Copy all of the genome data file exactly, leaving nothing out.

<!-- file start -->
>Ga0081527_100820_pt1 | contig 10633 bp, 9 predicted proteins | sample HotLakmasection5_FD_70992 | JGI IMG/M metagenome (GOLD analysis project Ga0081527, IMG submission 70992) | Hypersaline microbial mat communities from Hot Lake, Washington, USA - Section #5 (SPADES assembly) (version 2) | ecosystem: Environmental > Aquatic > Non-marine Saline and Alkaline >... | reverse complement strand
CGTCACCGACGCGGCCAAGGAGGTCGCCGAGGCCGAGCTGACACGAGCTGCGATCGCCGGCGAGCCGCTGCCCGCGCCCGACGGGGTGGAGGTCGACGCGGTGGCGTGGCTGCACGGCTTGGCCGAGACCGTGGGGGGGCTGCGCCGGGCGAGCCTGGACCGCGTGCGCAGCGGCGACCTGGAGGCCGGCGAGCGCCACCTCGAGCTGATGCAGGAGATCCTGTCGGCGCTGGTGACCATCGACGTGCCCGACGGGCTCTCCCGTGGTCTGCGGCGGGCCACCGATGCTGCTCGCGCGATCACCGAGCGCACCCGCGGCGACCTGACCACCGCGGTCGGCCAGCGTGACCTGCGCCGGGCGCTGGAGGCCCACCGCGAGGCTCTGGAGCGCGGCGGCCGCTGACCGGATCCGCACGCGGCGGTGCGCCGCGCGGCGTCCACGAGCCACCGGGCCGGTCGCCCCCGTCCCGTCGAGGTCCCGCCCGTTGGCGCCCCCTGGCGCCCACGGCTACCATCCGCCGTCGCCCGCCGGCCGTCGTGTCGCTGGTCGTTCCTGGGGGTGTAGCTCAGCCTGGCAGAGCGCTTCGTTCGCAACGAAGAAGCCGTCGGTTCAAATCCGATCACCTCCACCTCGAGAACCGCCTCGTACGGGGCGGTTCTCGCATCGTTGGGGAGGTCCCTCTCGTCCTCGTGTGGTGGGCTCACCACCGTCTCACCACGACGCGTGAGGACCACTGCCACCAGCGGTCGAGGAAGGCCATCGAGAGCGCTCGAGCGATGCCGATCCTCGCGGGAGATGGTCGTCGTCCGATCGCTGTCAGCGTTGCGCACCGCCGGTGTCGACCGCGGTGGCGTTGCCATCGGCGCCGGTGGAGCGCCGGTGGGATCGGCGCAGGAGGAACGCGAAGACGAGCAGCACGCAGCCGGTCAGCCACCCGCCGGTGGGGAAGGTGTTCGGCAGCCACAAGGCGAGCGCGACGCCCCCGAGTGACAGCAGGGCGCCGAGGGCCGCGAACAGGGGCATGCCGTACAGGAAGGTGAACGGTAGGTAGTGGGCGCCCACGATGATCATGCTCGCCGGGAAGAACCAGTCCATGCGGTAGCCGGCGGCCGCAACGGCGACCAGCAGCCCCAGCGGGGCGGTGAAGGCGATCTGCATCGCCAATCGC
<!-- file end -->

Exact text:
>Ga0081527_100820_pt1 | contig 10633 bp, 9 predicted proteins | sample HotLakmasection5_FD_70992 | JGI IMG/M metagenome (GOLD analysis project Ga0081527, IMG submission 70992) | Hypersaline microbial mat communities from Hot Lake, Washington, USA - Section #5 (SPADES assembly) (version 2) | ecosystem: Environmental > Aquatic > Non-marine Saline and Alkaline >... | reverse complement strand
CGTCACCGACGCGGCCAAGGAGGTCGCCGAGGCCGAGCTGACACGAGCTGCGATCGCCGGCGAGCCGCTGCCCGCGCCCGACGGGGTGGAGGTCGACGCGGTGGCGTGGCTGCACGGCTTGGCCGAGACCGTGGGGGGGCTGCGCCGGGCGAGCCTGGACCGCGTGCGCAGCGGCGACCTGGAGGCCGGCGAGCGCCACCTCGAGCTGATGCAGGAGATCCTGTCGGCGCTGGTGACCATCGACGTGCCCGACGGGCTCTCCCGTGGTCTGCGGCGGGCCACCGATGCTGCTCGCGCGATCACCGAGCGCACCCGCGGCGACCTGACCACCGCGGTCGGCCAGCGTGACCTGCGCCGGGCGCTGGAGGCCCACCGCGAGGCTCTGGAGCGCGGCGGCCGCTGACCGGATCCGCACGCGGCGGTGCGCCGCGCGGCGTCCACGAGCCACCGGGCCGGTCGCCCCCGTCCCGTCGAGGTCCCGCCCGTTGGCGCCCCCTGGCGCCCACGGCTACCATCCGCCGTCGCCCGCCGGCCGTCGTGTCGCTGGTCGTTCCTGGGGGTGTAGCTCAGCCTGGCAGAGCGCTTCGTTCGCAACGAAGAAGCCGTCGGTTCAAATCCGATCACCTCCACCTCGAGAACCGCCTCGTACGGGGCGGTTCTCGCATCGTTGGGGAGGTCCCTCTCGTCCTCGTGTGGTGGGCTCACCACCGTCTCACCACGACGCGTGAGGACCACTGCCACCAGCGGTCGAGGAAGGCCATCGAGAGCGCTCGAGCGATGCCGATCCTCGCGGGAGATGGTCGTCGTCCGATCGCTGTCAGCGTTGCGCACCGCCGGTGTCGACCGCGGTGGCGTTGCCATCGGCGCCGGTGGAGCGCCGGTGGGATCGGCGCAGGAGGAACGCGAAGACGAGCAGCACGCAGCCGGTCAGCCACCCGCCGGTGGGGAAGGTGTTCGGCAGCCACAAGGCGAGCGCGACGCCCCCGAGTGACAGCAGGGCGCCGAGGGCCGCGAACAGGGGCATGCCGTACAGGAAGGTGAACGGTAGGTAGTGGGCGCCCACGATGATCATGCTCGCCGGGAAGAACCAGTCCATGCGGTAGCCGGCGGCCGCAACGGCGACCAGCAGCCCCAGCGGGGCGGTGAAGGCGATCTGCATCGCCAATCGC